The scientists said meteorite phosphite would have been abundant enough to adjust the chemistry of the oceans, with its chemical signature later becoming trapped in marine carbonate where it was preserved.

It is still possible, the researchers noted, that other natural sources of phosphite could be identified, such as in hydrothermal systems. While that might lead to reducing the total meteoric mass necessary to provide enough phosphite, the researchers said more work would need to be done to determine the exact contribution of separate sources to what they are certain was an essential ingredient to early life.

Ancient trapped water explains Earth’s first ice age

The North Pole area, Pilbara, Western Australia, where the samples came from. -  University of Manchester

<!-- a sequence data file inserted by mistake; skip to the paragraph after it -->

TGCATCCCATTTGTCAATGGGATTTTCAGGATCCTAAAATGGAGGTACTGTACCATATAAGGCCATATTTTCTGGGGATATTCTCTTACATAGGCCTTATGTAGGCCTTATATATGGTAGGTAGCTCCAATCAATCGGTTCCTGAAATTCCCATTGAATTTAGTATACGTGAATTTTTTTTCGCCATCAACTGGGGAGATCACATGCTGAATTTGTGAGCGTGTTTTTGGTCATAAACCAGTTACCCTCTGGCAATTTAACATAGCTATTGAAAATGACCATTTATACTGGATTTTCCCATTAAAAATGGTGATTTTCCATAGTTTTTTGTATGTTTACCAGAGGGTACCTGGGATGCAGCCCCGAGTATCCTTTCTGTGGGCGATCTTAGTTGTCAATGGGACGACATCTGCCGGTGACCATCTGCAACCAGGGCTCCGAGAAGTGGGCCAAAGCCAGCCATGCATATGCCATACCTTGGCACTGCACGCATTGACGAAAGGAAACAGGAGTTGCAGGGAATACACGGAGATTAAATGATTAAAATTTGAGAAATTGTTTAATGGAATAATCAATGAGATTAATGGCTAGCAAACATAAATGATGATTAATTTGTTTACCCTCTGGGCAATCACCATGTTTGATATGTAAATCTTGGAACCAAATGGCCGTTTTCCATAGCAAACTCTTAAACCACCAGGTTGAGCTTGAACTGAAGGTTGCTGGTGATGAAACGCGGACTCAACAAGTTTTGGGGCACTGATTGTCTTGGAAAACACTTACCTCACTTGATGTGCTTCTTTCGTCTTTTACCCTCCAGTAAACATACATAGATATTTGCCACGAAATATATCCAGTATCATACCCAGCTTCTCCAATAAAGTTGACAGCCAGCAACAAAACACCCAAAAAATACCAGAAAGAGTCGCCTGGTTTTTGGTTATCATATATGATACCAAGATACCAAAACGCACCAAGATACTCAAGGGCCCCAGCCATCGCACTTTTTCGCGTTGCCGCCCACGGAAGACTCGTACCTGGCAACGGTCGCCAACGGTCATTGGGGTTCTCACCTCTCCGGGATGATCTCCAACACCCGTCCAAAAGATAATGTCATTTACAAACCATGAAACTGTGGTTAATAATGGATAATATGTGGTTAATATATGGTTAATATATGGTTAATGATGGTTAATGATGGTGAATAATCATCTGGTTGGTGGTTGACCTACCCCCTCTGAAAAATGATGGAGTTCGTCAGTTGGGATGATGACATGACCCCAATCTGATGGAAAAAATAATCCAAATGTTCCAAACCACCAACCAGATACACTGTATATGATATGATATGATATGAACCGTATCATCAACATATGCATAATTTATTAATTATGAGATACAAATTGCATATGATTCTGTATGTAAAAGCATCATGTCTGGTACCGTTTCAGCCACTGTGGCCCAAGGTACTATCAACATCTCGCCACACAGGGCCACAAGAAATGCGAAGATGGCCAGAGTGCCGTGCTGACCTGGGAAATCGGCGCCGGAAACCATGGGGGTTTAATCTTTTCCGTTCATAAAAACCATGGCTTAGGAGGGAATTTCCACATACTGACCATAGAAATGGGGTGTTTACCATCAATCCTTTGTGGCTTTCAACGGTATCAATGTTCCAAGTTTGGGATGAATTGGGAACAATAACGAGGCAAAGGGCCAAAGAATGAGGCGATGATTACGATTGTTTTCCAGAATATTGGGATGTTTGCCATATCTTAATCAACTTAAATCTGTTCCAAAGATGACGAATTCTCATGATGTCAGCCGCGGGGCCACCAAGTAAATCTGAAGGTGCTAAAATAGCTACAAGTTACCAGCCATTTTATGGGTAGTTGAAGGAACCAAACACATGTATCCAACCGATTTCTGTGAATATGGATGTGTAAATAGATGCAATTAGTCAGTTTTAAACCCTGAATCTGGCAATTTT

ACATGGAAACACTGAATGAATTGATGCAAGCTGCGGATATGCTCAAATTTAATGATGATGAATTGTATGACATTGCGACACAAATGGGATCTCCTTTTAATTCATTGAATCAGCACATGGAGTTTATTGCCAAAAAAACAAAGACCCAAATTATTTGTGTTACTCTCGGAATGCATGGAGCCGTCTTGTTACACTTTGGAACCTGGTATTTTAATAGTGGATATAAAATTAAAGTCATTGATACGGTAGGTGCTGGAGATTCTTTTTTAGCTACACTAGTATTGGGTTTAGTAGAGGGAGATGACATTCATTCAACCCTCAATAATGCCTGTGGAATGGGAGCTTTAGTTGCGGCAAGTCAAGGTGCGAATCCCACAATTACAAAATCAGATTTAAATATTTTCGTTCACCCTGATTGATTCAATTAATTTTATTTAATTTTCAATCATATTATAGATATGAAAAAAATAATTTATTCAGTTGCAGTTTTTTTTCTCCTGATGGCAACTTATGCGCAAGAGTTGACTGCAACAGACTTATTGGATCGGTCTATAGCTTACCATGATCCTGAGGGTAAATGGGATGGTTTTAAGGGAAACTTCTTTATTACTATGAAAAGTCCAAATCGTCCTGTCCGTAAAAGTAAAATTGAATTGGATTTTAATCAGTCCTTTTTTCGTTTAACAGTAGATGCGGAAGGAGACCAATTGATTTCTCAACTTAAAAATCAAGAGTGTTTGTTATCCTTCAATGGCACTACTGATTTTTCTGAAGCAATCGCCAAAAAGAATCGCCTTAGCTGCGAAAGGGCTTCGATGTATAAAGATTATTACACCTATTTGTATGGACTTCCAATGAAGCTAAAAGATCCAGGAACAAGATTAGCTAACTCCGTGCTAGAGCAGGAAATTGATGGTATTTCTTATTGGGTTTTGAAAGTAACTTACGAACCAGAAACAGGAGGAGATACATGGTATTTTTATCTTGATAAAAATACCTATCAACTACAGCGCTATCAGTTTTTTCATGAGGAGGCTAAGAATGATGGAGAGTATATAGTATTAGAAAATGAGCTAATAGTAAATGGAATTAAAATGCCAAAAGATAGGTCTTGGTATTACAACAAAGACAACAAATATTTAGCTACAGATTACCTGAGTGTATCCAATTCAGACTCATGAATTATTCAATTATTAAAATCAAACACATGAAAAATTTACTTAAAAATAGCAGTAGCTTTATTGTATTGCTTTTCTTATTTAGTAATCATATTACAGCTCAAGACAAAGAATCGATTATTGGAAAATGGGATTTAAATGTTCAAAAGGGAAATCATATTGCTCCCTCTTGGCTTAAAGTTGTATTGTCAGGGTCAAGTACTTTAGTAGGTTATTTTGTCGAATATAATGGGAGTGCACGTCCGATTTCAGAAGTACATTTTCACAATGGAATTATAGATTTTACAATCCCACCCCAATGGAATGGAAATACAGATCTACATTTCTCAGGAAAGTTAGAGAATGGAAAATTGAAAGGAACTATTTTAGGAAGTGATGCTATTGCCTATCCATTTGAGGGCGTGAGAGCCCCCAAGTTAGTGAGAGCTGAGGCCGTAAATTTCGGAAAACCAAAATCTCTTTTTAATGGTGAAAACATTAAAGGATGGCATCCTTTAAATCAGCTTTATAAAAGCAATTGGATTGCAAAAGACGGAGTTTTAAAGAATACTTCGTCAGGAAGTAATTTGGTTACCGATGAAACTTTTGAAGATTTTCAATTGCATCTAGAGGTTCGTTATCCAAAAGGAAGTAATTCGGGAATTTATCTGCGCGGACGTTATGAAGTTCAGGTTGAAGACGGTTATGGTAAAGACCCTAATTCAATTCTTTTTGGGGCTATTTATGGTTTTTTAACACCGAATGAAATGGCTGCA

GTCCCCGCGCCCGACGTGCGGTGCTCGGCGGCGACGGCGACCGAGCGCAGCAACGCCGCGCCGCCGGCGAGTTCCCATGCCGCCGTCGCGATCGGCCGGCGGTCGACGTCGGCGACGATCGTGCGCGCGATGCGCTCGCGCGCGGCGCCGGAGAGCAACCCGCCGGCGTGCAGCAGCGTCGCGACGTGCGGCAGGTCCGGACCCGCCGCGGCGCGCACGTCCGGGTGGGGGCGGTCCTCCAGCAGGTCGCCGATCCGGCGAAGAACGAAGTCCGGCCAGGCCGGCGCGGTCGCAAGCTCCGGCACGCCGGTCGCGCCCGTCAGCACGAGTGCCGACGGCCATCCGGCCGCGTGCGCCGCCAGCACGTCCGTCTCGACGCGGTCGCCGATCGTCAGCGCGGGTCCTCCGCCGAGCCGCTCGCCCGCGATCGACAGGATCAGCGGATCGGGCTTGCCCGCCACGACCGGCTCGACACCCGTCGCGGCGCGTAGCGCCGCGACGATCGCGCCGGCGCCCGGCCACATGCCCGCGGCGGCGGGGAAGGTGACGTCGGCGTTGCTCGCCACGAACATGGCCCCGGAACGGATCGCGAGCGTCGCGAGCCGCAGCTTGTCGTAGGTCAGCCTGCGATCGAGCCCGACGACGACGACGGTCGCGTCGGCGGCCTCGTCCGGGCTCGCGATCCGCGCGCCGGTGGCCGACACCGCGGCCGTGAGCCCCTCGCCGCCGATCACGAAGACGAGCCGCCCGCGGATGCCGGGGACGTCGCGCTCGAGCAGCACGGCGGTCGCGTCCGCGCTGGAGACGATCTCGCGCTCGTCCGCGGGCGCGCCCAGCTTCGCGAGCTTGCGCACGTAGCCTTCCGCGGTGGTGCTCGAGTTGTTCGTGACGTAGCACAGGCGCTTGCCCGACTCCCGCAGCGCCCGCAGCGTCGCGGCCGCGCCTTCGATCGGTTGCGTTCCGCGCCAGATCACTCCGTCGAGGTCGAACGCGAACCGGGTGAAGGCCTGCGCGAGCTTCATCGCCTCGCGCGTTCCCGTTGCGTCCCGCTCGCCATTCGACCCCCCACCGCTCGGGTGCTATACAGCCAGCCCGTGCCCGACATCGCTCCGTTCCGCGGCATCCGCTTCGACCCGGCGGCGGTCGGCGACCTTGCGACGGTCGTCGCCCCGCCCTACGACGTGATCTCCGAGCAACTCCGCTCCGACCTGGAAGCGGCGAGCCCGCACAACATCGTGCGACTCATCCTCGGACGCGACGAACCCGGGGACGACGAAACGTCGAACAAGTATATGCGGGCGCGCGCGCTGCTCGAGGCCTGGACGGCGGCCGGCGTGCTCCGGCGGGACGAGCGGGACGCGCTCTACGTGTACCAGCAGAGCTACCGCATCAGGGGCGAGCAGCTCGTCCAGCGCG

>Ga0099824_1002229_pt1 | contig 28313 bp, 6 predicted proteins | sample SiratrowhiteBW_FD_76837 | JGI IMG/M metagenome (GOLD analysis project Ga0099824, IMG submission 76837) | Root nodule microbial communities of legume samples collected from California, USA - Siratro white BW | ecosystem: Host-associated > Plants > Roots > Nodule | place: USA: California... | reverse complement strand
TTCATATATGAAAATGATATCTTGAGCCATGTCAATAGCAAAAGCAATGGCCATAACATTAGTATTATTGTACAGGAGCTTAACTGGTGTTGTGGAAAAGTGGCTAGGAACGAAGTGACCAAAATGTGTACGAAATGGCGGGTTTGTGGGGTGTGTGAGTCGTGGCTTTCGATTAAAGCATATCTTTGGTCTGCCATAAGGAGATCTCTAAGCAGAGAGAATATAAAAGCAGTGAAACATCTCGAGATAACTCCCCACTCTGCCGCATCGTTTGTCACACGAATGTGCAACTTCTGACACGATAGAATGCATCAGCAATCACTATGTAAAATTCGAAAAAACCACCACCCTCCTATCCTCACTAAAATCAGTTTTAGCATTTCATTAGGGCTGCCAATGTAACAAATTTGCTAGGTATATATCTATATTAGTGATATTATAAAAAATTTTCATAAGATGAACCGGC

The North Pole area, Pilbara, Western Australia, where the samples came from. – University of Manchester

Tiny bubbles of water found in quartz grains in Australia may hold the key to understanding what caused the Earth’s first ice age, say scientists.

The Anglo-French study, published in the journal Nature, analysed the amount of ancient atmospheric argon gas (Ar) isotopes dissolved in the bubbles and found levels were very different to those in the air we breathe today.

The researchers say their findings help explain why Earth didn’t suffer its first ice age until 2.5 billion years ago, despite the Sun’s rays being weaker during the early years of our planet’s formation.

“The water samples come from the Pilbara region in north-west Australia and were originally heated during an eruption of pillow basalt lavas, probably in a lake or lagoon environment,” said author Dr Ray Burgess, from the University of Manchester’s School of Earth, Atmospheric and Environmental Sciences.

“Evidence from the geological record indicates that the first major glaciations on Earth occurred about 2.5 billion years ago, and yet the energy of the Sun was 20 per cent weaker prior to, and during, this period, so all water on Earth should already have been frozen.